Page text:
On 30 June 2022, the Indonesian parliament passed a controversial law for the formation of three new provinces Papua Tengah, Papua Pegunungan, and Papua Selatan. The lawmakers agreed to the legislation regardless of ongoing protests against the Government’s plan to establish three new provinces in West Papua (see photo, source: independent HRDs). While Jakarta claims the formation of new provinces serves the purpose of pushing development and increasing prosperity in the neglected provinces of Papua and Papua Barat, Papuan civil society groups, academics and intellectuals remain concerned about the government’s plan. They represent the view that the formation of new provinces will inevitably lead to a growing security force presence, more human rights violations and accelerated exploitation of natural resources. Indigenous Papuans are likely to become more marginalized as a result of the expected developments. Various stakeholders in and outside of Papua reacted to the adoption of the new law.
The National Police spokesperson, Ahmad Ramadhan, announced on the same day that the Papuan Police will establish new regional police headquarters in the new provinces. Two days before the law was passed, the Indonesian police chief gave the order to put 1,300 members of the Police Mobile Brigade (Brimob) special unit on alarm because the police feared protests and civil unrest in West Papua. About 300 additional Brimob officers were transferred to the highland town of Wamena, where large-scale protests had repeatedly taken place throughout the past months. As of now the situation in both provinces remained calm.
The United Liberation Movement for West Papua (ULMWP) declared through its West Papuan Council chairman, Mr Buchtar Tabuni, that the organisation has already elected a temporary government in West Papua and is planning to establish its own new provinces in the West Papuan territory. These provinces should be equivalent to the seven customary areas across West Papua.
Prof Dr Cahyo Pamungkas, a researcher at the National Research and Innovation Agency (BRIN) suspects that Jakarta forced the administrative partitions in order to weaken the consolidation of the West Papuan independence movement. He emphasized that the forced partition is polarizing the civil society in West Papua and widening the gap of distrust between indigenous Papuans and the central Government. These tensions are predicted to rise in the conflict-affected area in the coming weeks now that the law has been passed.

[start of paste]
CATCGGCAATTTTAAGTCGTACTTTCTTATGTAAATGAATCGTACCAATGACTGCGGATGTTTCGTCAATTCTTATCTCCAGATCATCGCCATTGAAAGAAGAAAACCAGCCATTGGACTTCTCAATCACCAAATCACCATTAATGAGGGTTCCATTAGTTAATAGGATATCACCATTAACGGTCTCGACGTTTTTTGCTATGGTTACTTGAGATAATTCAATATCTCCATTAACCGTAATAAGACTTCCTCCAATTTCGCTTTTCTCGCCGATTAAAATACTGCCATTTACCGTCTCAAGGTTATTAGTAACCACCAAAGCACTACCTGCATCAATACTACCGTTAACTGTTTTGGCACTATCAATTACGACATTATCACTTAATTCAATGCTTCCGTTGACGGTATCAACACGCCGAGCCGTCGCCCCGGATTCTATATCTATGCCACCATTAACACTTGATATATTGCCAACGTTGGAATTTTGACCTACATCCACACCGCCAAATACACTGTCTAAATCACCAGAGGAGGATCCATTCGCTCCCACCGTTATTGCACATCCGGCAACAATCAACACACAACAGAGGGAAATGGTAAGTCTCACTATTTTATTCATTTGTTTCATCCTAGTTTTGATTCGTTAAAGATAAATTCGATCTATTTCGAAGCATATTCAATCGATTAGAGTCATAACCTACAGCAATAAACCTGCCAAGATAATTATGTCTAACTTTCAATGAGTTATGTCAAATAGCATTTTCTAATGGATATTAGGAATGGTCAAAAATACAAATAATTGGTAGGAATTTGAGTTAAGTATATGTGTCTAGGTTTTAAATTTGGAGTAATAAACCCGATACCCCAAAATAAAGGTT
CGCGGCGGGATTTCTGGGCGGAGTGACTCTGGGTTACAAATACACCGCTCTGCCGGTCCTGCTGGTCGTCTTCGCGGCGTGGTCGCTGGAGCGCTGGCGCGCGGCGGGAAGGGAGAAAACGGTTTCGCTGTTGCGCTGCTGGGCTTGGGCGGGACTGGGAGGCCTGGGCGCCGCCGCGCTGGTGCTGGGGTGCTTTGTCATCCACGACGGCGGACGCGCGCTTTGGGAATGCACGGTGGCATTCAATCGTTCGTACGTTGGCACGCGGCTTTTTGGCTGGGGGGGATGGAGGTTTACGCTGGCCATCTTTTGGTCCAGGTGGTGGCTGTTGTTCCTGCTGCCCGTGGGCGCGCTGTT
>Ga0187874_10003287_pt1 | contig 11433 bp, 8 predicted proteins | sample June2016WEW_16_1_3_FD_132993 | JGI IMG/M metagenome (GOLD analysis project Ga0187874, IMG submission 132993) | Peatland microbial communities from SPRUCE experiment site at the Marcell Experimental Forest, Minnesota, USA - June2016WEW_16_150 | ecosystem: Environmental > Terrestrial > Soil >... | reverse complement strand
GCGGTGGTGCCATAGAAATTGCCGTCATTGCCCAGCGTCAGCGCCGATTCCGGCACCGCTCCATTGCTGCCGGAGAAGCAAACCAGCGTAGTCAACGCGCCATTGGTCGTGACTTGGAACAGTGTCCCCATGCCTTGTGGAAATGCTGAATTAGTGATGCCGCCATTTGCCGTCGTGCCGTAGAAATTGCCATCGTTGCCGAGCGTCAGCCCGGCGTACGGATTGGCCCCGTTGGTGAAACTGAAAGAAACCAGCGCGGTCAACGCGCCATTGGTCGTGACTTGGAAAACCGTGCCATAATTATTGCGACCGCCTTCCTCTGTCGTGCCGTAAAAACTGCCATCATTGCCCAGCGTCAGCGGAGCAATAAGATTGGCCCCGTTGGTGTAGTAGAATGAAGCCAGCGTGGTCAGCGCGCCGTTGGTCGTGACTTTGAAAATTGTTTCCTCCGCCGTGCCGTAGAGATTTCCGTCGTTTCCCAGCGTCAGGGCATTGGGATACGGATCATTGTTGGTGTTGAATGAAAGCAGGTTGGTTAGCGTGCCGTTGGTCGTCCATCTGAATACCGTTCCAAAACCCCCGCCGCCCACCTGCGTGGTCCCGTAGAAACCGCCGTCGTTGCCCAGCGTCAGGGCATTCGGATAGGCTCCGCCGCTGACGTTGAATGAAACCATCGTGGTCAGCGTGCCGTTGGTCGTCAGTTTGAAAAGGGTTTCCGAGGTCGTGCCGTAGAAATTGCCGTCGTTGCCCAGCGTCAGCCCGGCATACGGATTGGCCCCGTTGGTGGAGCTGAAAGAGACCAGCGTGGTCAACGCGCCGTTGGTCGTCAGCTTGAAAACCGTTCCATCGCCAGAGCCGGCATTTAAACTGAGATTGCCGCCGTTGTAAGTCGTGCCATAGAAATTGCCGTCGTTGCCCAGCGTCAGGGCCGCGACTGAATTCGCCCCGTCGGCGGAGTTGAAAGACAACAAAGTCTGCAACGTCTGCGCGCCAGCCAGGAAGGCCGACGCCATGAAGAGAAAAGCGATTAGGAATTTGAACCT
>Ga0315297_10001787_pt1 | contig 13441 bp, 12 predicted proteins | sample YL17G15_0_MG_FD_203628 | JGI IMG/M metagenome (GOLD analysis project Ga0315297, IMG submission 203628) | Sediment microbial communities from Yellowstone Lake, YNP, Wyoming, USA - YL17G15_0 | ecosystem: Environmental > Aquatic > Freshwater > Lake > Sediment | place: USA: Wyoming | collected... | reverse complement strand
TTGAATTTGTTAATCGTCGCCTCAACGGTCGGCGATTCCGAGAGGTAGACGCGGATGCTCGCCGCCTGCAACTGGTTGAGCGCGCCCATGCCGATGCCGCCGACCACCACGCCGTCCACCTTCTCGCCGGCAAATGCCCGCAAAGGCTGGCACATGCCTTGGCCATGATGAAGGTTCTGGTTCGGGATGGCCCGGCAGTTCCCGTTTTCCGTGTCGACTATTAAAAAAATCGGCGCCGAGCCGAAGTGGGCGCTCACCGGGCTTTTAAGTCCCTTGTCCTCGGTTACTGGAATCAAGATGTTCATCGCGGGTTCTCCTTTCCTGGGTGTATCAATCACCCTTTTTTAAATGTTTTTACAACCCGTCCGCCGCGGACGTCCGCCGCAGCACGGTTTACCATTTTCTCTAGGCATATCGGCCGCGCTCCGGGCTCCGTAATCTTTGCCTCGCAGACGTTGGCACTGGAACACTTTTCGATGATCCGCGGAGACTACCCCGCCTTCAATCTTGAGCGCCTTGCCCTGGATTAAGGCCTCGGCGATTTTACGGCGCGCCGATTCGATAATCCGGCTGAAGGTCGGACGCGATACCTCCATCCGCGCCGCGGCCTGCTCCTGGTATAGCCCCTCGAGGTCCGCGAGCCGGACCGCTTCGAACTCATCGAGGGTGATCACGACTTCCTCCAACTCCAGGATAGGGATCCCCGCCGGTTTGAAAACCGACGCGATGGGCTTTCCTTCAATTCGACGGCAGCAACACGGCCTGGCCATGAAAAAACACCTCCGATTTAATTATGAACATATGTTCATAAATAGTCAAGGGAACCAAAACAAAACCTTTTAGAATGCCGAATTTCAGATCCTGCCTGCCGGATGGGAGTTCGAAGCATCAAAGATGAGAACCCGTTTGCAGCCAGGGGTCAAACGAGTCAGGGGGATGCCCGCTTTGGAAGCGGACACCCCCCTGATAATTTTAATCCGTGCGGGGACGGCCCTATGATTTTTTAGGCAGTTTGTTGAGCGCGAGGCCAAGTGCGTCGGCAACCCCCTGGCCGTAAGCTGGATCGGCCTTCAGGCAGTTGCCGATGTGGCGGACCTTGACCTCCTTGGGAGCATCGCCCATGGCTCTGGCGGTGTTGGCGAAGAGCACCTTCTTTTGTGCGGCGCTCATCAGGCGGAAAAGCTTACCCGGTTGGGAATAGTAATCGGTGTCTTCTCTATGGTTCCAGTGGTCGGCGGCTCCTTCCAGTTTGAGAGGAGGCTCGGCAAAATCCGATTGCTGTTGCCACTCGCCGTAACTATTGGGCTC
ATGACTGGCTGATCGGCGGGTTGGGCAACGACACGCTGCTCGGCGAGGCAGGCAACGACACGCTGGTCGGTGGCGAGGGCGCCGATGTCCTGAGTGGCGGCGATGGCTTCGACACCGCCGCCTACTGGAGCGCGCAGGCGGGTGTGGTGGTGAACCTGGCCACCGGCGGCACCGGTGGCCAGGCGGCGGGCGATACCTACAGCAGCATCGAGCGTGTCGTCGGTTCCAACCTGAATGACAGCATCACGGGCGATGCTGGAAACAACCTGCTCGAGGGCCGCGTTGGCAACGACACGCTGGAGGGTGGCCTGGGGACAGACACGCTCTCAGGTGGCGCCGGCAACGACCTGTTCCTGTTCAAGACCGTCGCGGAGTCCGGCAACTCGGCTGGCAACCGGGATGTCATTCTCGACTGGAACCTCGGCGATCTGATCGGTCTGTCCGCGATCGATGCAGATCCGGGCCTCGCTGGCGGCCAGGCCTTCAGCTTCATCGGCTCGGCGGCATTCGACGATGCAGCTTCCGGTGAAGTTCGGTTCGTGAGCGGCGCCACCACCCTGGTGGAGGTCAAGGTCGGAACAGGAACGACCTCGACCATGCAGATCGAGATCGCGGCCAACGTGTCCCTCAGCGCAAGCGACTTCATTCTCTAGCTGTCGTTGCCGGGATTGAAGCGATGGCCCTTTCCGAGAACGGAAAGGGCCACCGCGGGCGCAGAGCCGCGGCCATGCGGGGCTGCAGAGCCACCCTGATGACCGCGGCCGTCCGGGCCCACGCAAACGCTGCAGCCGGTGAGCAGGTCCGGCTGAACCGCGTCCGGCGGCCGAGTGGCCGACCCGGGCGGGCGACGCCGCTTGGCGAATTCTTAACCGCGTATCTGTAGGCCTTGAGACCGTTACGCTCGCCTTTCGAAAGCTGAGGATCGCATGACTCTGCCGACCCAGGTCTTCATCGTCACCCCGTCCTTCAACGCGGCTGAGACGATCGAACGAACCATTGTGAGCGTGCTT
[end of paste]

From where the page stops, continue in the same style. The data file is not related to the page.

The Papuan Peoples’ Assembly (MRP) sharply criticised the adoption of the law. Previously, the central government revised 20 articles in the pre-existing special autonomy law single-handedly in July 2021. The revised Article 76 (2) of the new Special Autonomy Law now provides the legal foundation for the administrative partition without seeking the agreement of the provincial parliaments and the MRPs. Jakarta had unilaterally forced the amendment of the special autonomy law without meaningful consultation with the Papuan people.
The special autonomy funding was prolonged and the budget increased without evaluating twenty years of special autonomy implementation, criticised the MRP chairman, Timoteus Murib. The MRP has challenged the legality of Jakarta’s unilateral amendments to the special autonomy law in June 2021. The Constitutional Court is currently examining the case.
It is planned that the new provinces will be established within the next two years. The deputy minister for internal affairs, Mr John Wempi Wetipo, declared that the new governors will be elected in 2024. Other government representatives estimated that the governors for the three new provinces will be elected until February 2023.
|1||Papua Tengah||Nabire, Puncak Jaya, Paniai, Mimika, Puncak, Dogiyai, Intan Jaya, Deiyai||Nabire|
|2||Papua Selatan||Merauke, Kabupaten Boven Digoel, Mappi, Asmat||Merauke|
|3||Papua Pegunungan||Jayawijaya, Pegunungan Bintang, Yahukimo, Tolikara, Mamberamo Tengah, Yalimo, Lanny Jaya, Nduga||Wamena|
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